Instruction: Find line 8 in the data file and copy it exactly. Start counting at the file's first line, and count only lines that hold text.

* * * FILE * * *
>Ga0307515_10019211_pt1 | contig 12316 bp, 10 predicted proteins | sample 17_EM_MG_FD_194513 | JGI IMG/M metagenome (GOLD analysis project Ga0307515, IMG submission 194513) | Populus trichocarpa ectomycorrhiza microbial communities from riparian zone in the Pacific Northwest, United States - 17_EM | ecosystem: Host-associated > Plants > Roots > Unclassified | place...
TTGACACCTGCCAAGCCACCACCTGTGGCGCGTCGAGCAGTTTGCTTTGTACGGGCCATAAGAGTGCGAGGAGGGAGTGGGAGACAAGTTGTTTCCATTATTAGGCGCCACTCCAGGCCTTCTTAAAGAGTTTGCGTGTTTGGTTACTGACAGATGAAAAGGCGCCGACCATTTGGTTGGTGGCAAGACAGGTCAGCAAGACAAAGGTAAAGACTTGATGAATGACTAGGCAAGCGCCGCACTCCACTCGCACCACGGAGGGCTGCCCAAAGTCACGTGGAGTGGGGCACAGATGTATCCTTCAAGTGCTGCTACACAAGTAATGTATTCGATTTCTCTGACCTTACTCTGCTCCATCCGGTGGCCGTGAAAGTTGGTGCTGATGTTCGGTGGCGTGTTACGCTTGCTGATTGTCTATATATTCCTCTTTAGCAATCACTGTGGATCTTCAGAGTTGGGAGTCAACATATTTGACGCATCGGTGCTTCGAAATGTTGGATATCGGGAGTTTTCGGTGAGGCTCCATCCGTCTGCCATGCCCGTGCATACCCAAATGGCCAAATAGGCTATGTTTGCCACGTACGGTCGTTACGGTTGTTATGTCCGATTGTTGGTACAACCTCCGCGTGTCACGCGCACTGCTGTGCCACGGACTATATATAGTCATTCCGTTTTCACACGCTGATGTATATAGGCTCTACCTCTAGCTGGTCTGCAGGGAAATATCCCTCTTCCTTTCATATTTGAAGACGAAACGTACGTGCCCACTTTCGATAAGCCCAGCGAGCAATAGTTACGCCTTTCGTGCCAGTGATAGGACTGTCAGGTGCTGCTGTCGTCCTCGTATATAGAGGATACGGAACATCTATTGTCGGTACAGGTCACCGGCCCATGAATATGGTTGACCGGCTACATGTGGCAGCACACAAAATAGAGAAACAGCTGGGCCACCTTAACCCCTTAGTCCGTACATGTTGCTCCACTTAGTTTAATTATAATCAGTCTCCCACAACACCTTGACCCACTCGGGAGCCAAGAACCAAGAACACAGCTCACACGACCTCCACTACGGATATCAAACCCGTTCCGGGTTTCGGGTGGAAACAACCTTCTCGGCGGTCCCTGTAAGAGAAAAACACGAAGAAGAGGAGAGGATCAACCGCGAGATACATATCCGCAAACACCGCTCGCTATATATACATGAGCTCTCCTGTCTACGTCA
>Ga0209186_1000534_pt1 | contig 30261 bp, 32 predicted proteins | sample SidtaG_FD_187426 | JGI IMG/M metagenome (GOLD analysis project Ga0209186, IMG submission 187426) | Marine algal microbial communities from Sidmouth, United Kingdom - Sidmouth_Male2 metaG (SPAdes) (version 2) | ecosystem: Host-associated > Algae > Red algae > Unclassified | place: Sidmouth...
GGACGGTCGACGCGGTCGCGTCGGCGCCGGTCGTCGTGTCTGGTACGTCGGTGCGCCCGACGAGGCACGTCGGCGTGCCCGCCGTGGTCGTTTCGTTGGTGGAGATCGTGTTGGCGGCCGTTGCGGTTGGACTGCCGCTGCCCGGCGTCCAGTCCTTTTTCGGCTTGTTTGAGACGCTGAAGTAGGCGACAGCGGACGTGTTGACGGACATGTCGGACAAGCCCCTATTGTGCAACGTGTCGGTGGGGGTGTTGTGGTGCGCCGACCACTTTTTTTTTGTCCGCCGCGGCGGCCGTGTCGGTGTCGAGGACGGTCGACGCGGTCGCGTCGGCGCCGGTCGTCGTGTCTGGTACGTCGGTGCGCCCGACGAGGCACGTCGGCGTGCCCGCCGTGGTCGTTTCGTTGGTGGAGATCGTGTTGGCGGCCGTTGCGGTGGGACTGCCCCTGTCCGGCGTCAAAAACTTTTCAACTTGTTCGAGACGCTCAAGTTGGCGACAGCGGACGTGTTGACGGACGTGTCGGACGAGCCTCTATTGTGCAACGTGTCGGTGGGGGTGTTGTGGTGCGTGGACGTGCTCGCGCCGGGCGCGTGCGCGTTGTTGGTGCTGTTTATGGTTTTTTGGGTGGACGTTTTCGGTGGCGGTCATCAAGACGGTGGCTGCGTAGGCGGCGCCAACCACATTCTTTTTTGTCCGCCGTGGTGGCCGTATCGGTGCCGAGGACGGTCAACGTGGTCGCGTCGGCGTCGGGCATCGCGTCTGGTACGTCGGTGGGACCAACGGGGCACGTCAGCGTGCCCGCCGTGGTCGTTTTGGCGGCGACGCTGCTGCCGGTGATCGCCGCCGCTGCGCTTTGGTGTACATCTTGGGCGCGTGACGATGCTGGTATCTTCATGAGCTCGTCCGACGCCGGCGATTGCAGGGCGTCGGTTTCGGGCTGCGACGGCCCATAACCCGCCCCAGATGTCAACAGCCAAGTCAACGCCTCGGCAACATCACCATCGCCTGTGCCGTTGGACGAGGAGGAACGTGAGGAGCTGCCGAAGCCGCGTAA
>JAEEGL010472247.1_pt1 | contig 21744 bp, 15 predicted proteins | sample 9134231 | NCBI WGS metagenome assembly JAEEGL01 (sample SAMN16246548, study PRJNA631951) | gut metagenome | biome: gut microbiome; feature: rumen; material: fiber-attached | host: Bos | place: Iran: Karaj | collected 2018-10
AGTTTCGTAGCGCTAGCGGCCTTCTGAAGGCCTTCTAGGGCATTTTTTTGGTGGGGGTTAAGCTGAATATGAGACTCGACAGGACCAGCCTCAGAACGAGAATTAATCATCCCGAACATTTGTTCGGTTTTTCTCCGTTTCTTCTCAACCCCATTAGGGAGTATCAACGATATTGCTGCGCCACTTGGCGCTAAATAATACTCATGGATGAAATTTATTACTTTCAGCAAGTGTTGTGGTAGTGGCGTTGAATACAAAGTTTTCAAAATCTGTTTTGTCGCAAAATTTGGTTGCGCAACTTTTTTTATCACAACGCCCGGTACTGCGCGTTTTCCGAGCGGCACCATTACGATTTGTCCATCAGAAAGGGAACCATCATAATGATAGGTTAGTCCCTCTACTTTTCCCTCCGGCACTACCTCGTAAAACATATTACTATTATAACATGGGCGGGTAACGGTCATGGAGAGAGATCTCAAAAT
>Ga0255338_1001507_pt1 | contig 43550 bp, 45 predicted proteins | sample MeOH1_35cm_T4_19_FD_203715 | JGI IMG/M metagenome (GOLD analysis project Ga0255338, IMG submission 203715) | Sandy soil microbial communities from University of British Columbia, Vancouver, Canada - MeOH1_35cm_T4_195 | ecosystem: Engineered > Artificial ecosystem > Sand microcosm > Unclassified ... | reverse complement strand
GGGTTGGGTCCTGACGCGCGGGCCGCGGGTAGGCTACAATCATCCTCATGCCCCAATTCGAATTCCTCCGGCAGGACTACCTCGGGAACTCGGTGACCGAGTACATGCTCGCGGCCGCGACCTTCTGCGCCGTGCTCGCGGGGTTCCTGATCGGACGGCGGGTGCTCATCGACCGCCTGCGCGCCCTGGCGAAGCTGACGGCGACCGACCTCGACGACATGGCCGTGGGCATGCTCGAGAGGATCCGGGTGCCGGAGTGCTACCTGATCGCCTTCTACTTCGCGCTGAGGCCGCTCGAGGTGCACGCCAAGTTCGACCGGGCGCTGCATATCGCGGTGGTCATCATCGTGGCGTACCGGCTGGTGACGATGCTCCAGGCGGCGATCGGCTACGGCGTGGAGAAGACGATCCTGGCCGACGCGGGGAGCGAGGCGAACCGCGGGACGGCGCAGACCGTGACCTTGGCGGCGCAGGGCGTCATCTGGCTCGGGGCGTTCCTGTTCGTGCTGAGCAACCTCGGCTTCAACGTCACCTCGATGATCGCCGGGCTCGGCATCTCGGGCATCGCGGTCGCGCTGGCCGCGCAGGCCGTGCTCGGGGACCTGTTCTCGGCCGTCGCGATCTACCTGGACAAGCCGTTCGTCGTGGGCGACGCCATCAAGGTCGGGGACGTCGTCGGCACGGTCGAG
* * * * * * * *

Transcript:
GGGTTGGGTCCTGACGCGCGGGCCGCGGGTAGGCTACAATCATCCTCATGCCCCAATTCGAATTCCTCCGGCAGGACTACCTCGGGAACTCGGTGACCGAGTACATGCTCGCGGCCGCGACCTTCTGCGCCGTGCTCGCGGGGTTCCTGATCGGACGGCGGGTGCTCATCGACCGCCTGCGCGCCCTGGCGAAGCTGACGGCGACCGACCTCGACGACATGGCCGTGGGCATGCTCGAGAGGATCCGGGTGCCGGAGTGCTACCTGATCGCCTTCTACTTCGCGCTGAGGCCGCTCGAGGTGCACGCCAAGTTCGACCGGGCGCTGCATATCGCGGTGGTCATCATCGTGGCGTACCGGCTGGTGACGATGCTCCAGGCGGCGATCGGCTACGGCGTGGAGAAGACGATCCTGGCCGACGCGGGGAGCGAGGCGAACCGCGGGACGGCGCAGACCGTGACCTTGGCGGCGCAGGGCGTCATCTGGCTCGGGGCGTTCCTGTTCGTGCTGAGCAACCTCGGCTTCAACGTCACCTCGATGATCGCCGGGCTCGGCATCTCGGGCATCGCGGTCGCGCTGGCCGCGCAGGCCGTGCTCGGGGACCTGTTCTCGGCCGTCGCGATCTACCTGGACAAGCCGTTCGTCGTGGGCGACGCCATCAAGGTCGGGGACGTCGTCGGCACGGTCGAG